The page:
Mrs Thatcher always had a handbag on her arm as she strode out ahead of everybody else. She could be thoughtful and charming when visiting wounded soldiers at Musgrave Park Hospital, Belfast, or comforting and respectful while commiserating with widows and families of murdered police officers in a side room at RUC headquarters in Belfast.
She was visibly upset when she attended a church service in the aftermath of the IRA's Remembrance Day bombing in Enniskillen in November 1987.
She had to be pulled away from grieving relatives because a flight was waiting to take her on to Paris for a meeting with French president Jacques Chirac in the Elysee Palace that night.
Apart from the day she left Downing Street for good, it was the only time I witnessed her show emotion.
Everyone, particularly military commanders, seemed to be in awe of the Iron Lady.
She called to be briefed, sometimes wearing a beret belonging to whichever regiment was hosting the visit.
But how the IRA despised her. She was a figure of hate, blamed for allowing 10 republicans to die on hunger strike at the Maze Prison in 1981.
Sir John Hermon was fascinated by her. They respected each other. She stood by him through some difficult times, especially when he was under serious pressure over claims that his men were involved in a state sanctioned so-called shoot to kill policy against the IRA which may have extended far beyond the shores of Belfast Lough.
Was the murder of two RUC detectives shot dead by the Provisionals inside the Liverpool Bar in the city's docklands in August 1987 what prompted a chain of events which ended with SAS soldiers killing three IRA volunteers planning to detonate a car bomb in Gibraltar the following year?
Was the surveillance operation against the Gibraltar trio directed from Whitehall?
What did Mrs Thatcher and the Chief Constable in Belfast really know about that particular security operation, which haunted the IRA for years?
A demanding media in Belfast frequently challenged her grasp of Northern Ireland's political complexities. which sometimes tended to baffle and bewilder other visiting British ministers.
But not her. She had the measure of all of us, even the aggressive Eamonn Mallie, who famously confronted her with his microphone early one afternoon at a room overlooking the gardens at Stormont Castle.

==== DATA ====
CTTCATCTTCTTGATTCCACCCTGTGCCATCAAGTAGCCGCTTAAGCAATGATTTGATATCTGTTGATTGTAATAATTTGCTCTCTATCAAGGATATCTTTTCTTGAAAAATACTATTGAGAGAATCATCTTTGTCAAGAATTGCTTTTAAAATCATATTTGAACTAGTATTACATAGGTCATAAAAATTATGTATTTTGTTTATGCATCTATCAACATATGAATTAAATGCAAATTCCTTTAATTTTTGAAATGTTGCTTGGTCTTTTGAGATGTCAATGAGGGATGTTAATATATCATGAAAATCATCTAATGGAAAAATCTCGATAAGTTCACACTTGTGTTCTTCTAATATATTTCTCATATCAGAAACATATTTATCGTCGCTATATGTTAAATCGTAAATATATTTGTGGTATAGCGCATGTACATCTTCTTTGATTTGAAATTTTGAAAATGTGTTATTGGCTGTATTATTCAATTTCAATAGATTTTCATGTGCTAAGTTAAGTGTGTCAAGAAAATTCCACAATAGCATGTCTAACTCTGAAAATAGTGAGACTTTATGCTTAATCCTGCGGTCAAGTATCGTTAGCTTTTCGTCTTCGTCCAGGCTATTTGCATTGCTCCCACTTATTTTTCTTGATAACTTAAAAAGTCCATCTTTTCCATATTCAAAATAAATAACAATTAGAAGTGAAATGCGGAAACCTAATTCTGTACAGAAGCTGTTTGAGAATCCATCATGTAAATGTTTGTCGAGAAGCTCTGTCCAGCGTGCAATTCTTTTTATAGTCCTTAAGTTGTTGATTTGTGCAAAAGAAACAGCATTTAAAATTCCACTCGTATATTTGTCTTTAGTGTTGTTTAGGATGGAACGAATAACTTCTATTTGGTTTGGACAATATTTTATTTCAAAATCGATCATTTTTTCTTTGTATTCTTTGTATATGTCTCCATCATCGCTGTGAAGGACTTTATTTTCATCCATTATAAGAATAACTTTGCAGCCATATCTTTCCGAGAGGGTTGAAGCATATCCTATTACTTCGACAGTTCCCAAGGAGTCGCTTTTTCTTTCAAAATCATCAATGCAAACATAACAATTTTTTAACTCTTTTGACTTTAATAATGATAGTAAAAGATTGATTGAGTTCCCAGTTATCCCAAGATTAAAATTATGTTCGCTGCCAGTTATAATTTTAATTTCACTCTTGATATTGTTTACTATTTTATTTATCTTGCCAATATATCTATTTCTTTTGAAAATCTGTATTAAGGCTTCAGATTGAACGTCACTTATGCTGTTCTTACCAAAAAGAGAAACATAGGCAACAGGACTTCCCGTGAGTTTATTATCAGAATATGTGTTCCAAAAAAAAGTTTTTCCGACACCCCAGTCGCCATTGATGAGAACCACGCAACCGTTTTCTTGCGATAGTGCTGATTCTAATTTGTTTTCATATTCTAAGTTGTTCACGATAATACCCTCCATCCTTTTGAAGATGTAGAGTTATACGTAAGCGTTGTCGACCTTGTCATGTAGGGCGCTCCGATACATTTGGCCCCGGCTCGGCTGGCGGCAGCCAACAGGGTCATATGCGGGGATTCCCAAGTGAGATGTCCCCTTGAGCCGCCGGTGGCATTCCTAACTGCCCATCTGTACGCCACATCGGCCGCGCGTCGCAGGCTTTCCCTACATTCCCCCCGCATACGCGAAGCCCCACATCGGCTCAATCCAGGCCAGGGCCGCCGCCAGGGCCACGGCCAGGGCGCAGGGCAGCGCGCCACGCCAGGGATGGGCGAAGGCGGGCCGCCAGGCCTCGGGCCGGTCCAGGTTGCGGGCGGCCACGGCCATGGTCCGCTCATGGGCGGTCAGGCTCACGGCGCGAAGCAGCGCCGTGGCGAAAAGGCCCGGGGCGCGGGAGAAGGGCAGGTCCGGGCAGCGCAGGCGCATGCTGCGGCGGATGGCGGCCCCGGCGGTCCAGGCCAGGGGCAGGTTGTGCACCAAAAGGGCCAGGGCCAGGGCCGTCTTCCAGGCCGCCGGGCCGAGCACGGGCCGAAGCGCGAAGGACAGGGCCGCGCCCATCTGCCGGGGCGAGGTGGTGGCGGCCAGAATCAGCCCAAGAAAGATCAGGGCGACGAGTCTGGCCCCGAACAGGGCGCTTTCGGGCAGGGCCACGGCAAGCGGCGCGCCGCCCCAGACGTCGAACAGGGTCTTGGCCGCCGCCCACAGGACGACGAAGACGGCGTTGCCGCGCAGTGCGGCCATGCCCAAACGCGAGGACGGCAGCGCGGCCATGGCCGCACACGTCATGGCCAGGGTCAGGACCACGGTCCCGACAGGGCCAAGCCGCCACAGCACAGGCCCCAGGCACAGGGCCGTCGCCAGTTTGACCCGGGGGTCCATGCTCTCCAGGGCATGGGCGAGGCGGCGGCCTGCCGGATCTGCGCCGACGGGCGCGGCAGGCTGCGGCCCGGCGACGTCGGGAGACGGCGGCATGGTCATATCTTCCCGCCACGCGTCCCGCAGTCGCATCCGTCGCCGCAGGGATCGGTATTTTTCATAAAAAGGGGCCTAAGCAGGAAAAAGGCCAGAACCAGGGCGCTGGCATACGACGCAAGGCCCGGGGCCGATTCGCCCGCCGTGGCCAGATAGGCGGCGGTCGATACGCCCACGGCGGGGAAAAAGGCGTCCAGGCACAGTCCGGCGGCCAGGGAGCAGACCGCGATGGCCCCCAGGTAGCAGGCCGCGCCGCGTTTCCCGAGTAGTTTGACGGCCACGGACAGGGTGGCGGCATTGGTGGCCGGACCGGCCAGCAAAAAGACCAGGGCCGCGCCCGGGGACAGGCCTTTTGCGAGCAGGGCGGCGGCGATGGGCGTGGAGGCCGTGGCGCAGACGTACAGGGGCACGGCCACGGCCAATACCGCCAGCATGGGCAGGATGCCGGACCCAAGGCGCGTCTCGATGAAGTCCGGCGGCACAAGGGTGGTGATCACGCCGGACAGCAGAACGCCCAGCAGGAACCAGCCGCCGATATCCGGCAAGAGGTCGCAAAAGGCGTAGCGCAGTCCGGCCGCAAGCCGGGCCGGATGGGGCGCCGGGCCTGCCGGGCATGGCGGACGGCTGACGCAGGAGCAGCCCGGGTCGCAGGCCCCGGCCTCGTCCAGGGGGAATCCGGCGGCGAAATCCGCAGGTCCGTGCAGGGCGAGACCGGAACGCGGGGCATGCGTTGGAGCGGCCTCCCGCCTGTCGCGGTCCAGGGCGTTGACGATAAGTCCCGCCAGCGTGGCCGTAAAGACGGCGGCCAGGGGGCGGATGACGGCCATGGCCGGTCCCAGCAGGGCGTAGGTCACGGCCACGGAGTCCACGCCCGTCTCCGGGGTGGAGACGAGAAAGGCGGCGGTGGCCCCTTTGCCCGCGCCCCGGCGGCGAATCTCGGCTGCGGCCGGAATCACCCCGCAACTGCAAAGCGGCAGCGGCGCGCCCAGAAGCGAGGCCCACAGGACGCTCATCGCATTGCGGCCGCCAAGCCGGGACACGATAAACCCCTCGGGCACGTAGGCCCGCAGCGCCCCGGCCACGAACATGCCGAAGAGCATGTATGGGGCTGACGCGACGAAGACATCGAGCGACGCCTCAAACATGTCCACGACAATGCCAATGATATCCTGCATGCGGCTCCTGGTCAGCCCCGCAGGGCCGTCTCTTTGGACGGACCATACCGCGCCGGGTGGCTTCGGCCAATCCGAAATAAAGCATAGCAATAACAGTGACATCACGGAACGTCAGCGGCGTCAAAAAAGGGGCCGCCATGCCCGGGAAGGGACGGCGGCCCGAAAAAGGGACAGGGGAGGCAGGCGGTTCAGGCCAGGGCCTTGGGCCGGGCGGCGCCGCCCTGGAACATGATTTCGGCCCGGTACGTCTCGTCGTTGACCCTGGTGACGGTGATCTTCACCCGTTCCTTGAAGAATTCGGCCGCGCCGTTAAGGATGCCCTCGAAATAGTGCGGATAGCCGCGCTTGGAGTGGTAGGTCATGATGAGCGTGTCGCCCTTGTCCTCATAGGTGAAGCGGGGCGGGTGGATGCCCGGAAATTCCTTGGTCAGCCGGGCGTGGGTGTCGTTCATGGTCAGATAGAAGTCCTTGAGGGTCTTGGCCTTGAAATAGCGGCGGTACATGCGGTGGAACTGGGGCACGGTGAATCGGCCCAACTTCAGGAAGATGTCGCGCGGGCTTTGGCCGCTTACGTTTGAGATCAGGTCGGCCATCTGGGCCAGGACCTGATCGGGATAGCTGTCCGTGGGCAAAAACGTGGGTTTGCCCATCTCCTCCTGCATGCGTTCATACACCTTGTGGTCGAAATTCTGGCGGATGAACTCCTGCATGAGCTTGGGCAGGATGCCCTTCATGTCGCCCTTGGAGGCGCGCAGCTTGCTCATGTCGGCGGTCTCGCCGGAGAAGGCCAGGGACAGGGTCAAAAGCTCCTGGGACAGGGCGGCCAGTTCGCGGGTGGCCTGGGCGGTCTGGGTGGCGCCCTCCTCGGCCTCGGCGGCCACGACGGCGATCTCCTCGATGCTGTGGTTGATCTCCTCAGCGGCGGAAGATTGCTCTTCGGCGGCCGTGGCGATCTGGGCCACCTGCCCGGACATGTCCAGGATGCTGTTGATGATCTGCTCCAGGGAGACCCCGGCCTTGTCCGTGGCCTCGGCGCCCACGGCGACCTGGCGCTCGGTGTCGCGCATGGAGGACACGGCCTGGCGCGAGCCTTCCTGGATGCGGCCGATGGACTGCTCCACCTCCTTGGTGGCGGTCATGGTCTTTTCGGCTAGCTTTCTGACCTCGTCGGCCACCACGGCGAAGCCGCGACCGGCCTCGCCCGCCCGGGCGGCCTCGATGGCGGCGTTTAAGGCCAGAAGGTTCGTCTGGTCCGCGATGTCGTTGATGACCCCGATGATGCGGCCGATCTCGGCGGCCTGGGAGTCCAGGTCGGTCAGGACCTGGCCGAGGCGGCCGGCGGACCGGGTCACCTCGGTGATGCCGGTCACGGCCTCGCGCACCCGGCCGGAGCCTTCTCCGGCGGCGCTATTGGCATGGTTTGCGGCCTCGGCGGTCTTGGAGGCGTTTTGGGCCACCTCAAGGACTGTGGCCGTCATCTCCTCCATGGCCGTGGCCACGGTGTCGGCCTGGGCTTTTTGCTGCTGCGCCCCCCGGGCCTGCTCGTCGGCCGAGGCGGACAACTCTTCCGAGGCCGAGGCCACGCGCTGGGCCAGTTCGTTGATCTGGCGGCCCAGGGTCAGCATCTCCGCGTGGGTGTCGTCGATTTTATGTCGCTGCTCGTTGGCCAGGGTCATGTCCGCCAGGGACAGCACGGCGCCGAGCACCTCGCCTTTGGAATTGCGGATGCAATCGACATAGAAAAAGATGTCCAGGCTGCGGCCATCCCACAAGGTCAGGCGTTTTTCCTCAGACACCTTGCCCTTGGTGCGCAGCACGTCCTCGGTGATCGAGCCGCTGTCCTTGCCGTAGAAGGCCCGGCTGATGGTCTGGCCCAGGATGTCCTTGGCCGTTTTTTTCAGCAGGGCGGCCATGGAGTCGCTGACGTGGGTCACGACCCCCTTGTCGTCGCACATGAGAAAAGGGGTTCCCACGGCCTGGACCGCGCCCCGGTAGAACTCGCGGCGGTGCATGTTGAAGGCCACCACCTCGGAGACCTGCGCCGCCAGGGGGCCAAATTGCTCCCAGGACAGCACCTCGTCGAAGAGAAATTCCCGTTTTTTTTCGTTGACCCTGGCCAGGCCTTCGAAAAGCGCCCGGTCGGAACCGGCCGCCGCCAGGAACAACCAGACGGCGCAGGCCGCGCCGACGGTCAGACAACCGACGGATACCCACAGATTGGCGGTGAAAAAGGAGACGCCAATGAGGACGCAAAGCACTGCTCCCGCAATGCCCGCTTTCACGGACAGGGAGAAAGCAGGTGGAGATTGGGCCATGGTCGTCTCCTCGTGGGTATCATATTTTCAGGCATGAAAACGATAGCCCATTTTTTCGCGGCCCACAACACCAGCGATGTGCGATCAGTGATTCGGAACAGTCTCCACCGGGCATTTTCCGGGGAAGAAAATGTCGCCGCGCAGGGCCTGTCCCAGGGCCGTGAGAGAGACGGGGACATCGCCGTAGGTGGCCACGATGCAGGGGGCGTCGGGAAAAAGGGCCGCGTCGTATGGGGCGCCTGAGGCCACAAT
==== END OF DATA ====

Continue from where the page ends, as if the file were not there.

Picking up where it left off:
Not so much an interview, more a vicious exchange, and her dislike of Downtown Radio's then political editor was obvious.
She could be equally dismissive of those who were supposed to be on her side. It was Christmas 1982, just before she was due to fly back to London after making a live televised teatime address to an audience in despair at a growing political and security crisis.
Jim Prior was secretary of state at the time and keen to get her public backing for a new political initiative, inviting nationalists and unionists to sit down together at Parliament Buildings.
But she either forgot, or deliberately failed to mention his plans - he called it a Constitutional Convention - leaving Mr Prior incandescent.
It was getting late after another long and tense day.
Some of the Downing Street staff were beginning to show signs of weariness and I had a wife and two young sons waiting patiently at home getting ready for Santa's arrival.
The prime minister liked a stiff Scotch at the end of every Northern Ireland visit but before she could raise the tumbler she was handed after emerging from a makeshift TV studio in an adjoining room at Aldergrove, Mr Prior let rip.
His face was a puce. "How could you?" he thundered.
"How could you? How could you go through with that and not talk about the Convention? I can't believe you did that..."
She fired him a withering look of such intensity no-one who was there that night dared respond - not even her husband, who eventually broke the silence to inquire if she had enough soda water in her Bell's whisky.
"Yes, Denis," she replied. "I'll just take another dash if you don't mind, a small dash will do."